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Friday, December 7, 2012

2012...Project Complete.

Since it was founded in 1982, the Michigan Wildlife Conservancy has served as a fiduciary, contractor, supporter, educator, and trainer of volunteers.  On occasion, the non-profit organization has even been involved in political and legal battles.  In 2012, the Conservancy served in all those roles while celebrating three decades of conservation efforts.

Working with the U.S. Fish and Wildlife Service, the Conservancy played a key role in the St. Clair Reef construction, administering a $75,000 construction grant from the U.S. Fish and Wildlife Service’s Coastal Grant Program.  The cost of constructing the reef was more than $335,000, with most of it covered by other federal grants.  The Conservancy’s effort allowed for the reef to be larger and more effective, and in spring of 2012 came the “proof in the pudding.”  Numerous sturgeon used the reef for spawning and divers were able to film the remarkable event.  To view some of the footage go to and click on “Sturgeon Reef Video” under Community Events.

Once common and widespread, the lake sturgeon dramatically declined around 1900.  It now has a limited distribution in the Great Lakes region, and is a threatened species in Michigan waters. 

The new reef is located at the head of the Middle Channel in the St. Clair River delta, where the water currents and bottom type are well-suited for reef construction.  The St. Clair River historically served as an important spawning grounds for many other native species as well as sturgeon.  But channelization, loss of coastal wetlands, filling/armoring shorelines, water pollution, and dredging limestone bedrock and gravel caused the sturgeon population to drop to less than one percent of its former abundance.  The St. Clair River reef will likely help walleyes, whitefish, the endangered northern madtom and other fishes in addition to sturgeon, and its success will be a catalyst for similar projects in the future. 

In August of 2012, the Conservancy received a grant from the U.S. Department of Agriculture’s Natural Resources Conservation Service (NRCS) to educate landowners about wild boars and the problems caused by this invasive exotic species.  At least 22 meetings plus small-group informational sessions will be conducted by MWC over the next twelve months in many parts of Michigan.  The Conservancy has already conducted work sessions at multiple sites in the central Lower Peninsula.  The effort is part of a push for early detection and removal of Eurasian wild boars.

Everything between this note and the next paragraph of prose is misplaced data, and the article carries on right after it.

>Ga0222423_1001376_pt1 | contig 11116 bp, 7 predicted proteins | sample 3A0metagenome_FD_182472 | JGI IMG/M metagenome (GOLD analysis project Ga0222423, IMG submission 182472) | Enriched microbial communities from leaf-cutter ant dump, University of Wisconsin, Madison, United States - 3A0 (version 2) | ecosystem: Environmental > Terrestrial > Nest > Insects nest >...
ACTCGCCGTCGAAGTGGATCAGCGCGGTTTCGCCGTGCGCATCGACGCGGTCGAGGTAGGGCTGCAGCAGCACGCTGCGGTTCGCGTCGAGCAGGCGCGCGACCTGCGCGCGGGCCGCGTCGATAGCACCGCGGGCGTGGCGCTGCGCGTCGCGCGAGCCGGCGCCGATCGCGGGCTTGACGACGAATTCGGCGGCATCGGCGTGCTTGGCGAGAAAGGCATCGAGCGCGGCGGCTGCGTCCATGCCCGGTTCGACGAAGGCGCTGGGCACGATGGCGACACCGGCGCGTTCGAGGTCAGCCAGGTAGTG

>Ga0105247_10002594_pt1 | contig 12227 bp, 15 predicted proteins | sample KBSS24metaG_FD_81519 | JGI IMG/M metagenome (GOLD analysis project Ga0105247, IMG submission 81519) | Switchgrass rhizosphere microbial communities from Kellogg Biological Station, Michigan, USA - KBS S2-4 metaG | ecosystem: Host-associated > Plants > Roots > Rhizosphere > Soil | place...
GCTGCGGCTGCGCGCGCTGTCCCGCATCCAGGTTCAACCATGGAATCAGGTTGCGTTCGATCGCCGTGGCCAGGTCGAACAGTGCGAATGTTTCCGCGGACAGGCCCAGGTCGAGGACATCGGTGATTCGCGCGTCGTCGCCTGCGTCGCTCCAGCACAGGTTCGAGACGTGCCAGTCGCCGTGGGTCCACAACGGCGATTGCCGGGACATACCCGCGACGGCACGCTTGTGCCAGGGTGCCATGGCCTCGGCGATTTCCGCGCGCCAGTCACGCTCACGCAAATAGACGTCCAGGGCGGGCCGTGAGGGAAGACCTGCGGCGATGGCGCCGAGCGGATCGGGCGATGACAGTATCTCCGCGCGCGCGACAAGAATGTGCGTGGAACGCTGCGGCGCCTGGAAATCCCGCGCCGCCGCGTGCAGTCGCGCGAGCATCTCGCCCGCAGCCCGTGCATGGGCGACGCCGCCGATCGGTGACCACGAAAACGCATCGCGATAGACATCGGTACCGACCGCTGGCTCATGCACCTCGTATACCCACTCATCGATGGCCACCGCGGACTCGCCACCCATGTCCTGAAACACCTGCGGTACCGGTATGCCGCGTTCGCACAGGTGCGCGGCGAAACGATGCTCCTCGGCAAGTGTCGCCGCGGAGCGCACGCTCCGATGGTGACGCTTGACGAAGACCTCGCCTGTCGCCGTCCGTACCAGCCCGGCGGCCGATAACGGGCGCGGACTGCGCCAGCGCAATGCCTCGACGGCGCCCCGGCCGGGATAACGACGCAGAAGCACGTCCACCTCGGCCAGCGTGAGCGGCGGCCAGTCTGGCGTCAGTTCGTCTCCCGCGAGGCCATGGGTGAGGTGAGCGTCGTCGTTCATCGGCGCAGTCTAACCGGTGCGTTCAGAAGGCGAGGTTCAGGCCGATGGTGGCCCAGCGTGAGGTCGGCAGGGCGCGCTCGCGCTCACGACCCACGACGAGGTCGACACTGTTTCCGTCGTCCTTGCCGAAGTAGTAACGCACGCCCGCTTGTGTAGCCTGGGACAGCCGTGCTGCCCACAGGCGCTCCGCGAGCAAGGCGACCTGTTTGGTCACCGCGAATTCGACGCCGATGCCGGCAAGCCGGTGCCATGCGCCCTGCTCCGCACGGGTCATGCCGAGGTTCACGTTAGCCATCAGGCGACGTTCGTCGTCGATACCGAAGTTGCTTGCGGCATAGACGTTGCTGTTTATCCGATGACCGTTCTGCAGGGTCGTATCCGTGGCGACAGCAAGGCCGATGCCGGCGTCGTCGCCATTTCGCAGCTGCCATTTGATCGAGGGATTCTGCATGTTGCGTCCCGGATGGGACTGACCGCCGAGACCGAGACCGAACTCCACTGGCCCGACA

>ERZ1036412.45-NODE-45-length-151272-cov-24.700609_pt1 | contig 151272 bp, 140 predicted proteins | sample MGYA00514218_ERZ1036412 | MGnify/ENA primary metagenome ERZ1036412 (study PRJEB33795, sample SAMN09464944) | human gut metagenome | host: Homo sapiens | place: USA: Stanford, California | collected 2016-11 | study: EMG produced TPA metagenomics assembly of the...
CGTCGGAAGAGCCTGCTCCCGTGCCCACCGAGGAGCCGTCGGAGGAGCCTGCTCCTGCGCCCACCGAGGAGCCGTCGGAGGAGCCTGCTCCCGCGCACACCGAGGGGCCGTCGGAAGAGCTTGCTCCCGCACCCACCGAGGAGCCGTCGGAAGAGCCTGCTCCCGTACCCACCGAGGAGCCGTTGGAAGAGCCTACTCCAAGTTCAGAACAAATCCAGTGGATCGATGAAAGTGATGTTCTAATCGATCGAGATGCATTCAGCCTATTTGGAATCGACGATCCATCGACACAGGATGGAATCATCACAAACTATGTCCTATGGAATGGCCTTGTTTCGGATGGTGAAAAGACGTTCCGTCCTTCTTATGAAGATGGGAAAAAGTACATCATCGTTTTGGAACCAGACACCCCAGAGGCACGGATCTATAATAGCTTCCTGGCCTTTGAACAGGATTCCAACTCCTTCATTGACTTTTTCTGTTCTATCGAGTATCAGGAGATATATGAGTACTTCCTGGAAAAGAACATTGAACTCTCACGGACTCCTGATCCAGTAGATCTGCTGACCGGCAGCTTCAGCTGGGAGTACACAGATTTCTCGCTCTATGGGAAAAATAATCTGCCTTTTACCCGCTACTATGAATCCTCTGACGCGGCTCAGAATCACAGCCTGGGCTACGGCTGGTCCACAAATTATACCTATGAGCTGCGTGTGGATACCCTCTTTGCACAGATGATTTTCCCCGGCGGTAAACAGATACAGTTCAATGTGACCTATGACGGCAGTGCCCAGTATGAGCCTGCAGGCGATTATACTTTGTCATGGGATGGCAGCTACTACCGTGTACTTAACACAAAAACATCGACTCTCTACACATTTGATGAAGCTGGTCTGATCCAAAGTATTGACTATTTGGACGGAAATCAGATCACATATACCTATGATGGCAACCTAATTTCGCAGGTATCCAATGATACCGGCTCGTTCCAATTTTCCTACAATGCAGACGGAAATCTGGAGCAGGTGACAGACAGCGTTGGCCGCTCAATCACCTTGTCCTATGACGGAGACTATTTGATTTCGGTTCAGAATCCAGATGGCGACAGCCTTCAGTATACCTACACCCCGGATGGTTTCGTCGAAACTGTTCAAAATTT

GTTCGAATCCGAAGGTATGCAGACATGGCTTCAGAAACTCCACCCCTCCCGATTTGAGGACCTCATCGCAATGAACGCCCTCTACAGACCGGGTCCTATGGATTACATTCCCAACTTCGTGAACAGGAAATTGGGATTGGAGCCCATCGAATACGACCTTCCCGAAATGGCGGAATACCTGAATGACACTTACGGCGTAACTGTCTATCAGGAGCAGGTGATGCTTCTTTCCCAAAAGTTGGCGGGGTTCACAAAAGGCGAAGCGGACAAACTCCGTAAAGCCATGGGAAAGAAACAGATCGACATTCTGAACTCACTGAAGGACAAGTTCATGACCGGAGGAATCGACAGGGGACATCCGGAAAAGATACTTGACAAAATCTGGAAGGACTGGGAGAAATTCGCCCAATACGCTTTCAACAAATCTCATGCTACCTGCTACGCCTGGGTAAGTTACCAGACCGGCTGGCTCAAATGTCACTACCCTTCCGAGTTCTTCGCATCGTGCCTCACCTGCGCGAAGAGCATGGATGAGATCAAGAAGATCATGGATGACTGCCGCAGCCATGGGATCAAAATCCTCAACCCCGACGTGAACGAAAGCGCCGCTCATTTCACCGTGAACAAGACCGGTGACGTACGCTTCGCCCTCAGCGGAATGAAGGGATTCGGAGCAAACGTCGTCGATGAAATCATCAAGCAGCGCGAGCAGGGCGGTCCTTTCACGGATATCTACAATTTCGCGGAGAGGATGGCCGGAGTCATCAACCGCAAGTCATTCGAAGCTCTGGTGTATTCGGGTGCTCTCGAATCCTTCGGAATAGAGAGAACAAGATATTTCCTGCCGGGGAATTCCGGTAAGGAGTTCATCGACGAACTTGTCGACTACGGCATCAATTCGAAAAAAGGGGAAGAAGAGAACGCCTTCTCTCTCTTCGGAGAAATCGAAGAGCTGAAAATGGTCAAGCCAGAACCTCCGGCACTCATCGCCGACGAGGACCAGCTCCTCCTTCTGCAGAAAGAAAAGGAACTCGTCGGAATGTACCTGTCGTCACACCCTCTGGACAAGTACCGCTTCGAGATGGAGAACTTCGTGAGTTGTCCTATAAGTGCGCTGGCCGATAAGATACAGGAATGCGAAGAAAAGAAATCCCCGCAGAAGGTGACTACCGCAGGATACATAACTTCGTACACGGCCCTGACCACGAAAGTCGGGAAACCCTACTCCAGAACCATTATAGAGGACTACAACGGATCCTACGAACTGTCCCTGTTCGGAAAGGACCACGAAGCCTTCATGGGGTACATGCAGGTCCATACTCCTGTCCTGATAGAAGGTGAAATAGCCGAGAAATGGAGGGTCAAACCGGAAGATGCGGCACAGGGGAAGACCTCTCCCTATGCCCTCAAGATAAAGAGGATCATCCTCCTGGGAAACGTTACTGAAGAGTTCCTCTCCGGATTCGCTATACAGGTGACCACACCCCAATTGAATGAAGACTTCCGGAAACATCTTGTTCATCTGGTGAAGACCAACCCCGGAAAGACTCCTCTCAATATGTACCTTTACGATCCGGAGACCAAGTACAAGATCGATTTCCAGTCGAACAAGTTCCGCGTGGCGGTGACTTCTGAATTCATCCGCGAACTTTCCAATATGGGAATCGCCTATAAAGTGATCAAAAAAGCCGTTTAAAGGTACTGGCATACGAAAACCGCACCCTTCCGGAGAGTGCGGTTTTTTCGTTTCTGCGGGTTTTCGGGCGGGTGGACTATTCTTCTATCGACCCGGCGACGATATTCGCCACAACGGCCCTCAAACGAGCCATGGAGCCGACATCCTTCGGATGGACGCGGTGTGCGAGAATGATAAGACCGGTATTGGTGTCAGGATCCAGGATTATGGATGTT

The Conservancy has long been a leader in battling the species, which destroys crops, lawns, wildlife and a host of related resources.  In 2010, the organization launched the Michigan Wild Hog Removal Program, a partnership between the MWC and USDA’s Wildlife Services branch.  Private-sector groups that have contributed financially to the Program include the Michigan Pork Producers Association, the Michigan Corn Grower’s Association, and the Michigan Forest Association.

The aim is to increase the number of wild hogs killed annually, and thereby reduce damage to property and resources and/or slow the invasion of wild hogs into new areas.  A secondary objective is to obtain samples from free-ranging wild hogs to test for pseudorabies and other diseases.  The important features of the program include the purchase and lending of hog traps to landowners and other citizens, dissemination of information on wild hogs and trapping options, and training volunteers to work with biologists on monitoring and reducing wild hog numbers.

The Conservancy has teamed with USDA to conduct several group training sessions for volunteer hog trappers, and produced web-site training materials.  Wildlife Services has the traps made and delivers them to landowners and other volunteers.  The Michigan Department of Agriculture occasionally provides veterinarians to sample caught hogs for diseases, and recently provide funds for traps and two USDA employees directly involved in the effort.  In addition, a grant through USDA’s NRCS provides financial incentives for certain landowners to trap hogs in Arenac, Bay, Gladwin, and Midland Counties.  One (near Midland) has now trapped more than 25 wild hogs in an area of less than one square mile.

The new effort by MWC will boost landowner awareness and skills.  Given Michigan’s mix of private and public land, citizen involvement in hog control is critical.  Unless landowners can be quickly educated about the importance of rapid responses to wild hogs, private properties will continue to serve as “refuges” where hog numbers will build and then expand onto adjacent properties.

The Conservancy started to develop another citizen/landowner effort in 2012, one focusing on getting people to actively participate in the collection of information about wildlife.  The organization is emphasizing use of trail cameras to detect not only nuisance species like wild boars, but rare species such as cougars, and wolves in the Lower Peninsula.  For a good example of the kind of information citizens can collect see the MWC website and click on the “Training for Volunteers – Michigan Wild Hog Removal Program” under Community Events.

Conservancy staff were also very active in 2012 in political/legal arenas supporting Michigan’s ban on possession of live wild hogs, calling for the permanent separation of Lake Michigan from the Illinois River to stop the entry of Asian carp into the Great Lakes, and supporting measures to improve Great Lakes Water Quality.

“This has been a very busy year for the Michigan Wildlife Conservancy,” said President Bill Taylor of Duck Lake in Calhoun County.  “We are facing some of the most serious challenges in our state’s history, and citizen involvement in resource management has never been more needed.”

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